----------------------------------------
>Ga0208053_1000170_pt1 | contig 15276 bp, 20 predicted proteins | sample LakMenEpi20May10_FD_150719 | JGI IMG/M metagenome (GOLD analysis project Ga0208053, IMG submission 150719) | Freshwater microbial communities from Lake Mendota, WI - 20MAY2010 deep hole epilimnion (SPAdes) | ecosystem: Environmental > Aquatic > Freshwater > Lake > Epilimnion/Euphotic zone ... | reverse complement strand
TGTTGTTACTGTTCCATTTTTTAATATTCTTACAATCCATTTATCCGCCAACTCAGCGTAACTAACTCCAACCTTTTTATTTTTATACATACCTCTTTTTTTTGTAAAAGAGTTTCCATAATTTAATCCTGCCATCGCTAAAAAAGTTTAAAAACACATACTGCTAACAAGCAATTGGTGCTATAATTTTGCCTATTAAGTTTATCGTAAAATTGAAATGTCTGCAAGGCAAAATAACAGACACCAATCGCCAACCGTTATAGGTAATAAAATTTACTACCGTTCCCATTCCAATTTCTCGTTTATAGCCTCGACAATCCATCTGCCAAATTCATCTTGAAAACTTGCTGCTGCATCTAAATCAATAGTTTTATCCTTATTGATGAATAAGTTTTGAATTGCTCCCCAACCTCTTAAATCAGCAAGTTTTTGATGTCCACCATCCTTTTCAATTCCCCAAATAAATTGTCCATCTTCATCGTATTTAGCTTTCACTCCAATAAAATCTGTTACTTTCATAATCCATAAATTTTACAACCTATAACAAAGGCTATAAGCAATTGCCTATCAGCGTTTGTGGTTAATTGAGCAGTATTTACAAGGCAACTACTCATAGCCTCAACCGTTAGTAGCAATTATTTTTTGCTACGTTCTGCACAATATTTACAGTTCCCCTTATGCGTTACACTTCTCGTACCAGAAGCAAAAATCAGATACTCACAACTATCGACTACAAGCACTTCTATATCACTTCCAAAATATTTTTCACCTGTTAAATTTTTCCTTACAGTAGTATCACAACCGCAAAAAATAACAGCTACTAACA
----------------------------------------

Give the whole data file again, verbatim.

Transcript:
>Ga0208053_1000170_pt1 | contig 15276 bp, 20 predicted proteins | sample LakMenEpi20May10_FD_150719 | JGI IMG/M metagenome (GOLD analysis project Ga0208053, IMG submission 150719) | Freshwater microbial communities from Lake Mendota, WI - 20MAY2010 deep hole epilimnion (SPAdes) | ecosystem: Environmental > Aquatic > Freshwater > Lake > Epilimnion/Euphotic zone ... | reverse complement strand
TGTTGTTACTGTTCCATTTTTTAATATTCTTACAATCCATTTATCCGCCAACTCAGCGTAACTAACTCCAACCTTTTTATTTTTATACATACCTCTTTTTTTTGTAAAAGAGTTTCCATAATTTAATCCTGCCATCGCTAAAAAAGTTTAAAAACACATACTGCTAACAAGCAATTGGTGCTATAATTTTGCCTATTAAGTTTATCGTAAAATTGAAATGTCTGCAAGGCAAAATAACAGACACCAATCGCCAACCGTTATAGGTAATAAAATTTACTACCGTTCCCATTCCAATTTCTCGTTTATAGCCTCGACAATCCATCTGCCAAATTCATCTTGAAAACTTGCTGCTGCATCTAAATCAATAGTTTTATCCTTATTGATGAATAAGTTTTGAATTGCTCCCCAACCTCTTAAATCAGCAAGTTTTTGATGTCCACCATCCTTTTCAATTCCCCAAATAAATTGTCCATCTTCATCGTATTTAGCTTTCACTCCAATAAAATCTGTTACTTTCATAATCCATAAATTTTACAACCTATAACAAAGGCTATAAGCAATTGCCTATCAGCGTTTGTGGTTAATTGAGCAGTATTTACAAGGCAACTACTCATAGCCTCAACCGTTAGTAGCAATTATTTTTTGCTACGTTCTGCACAATATTTACAGTTCCCCTTATGCGTTACACTTCTCGTACCAGAAGCAAAAATCAGATACTCACAACTATCGACTACAAGCACTTCTATATCACTTCCAAAATATTTTTCACCTGTTAAATTTTTCCTTACAGTAGTATCACAACCGCAAAAAATAACAGCTACTAACA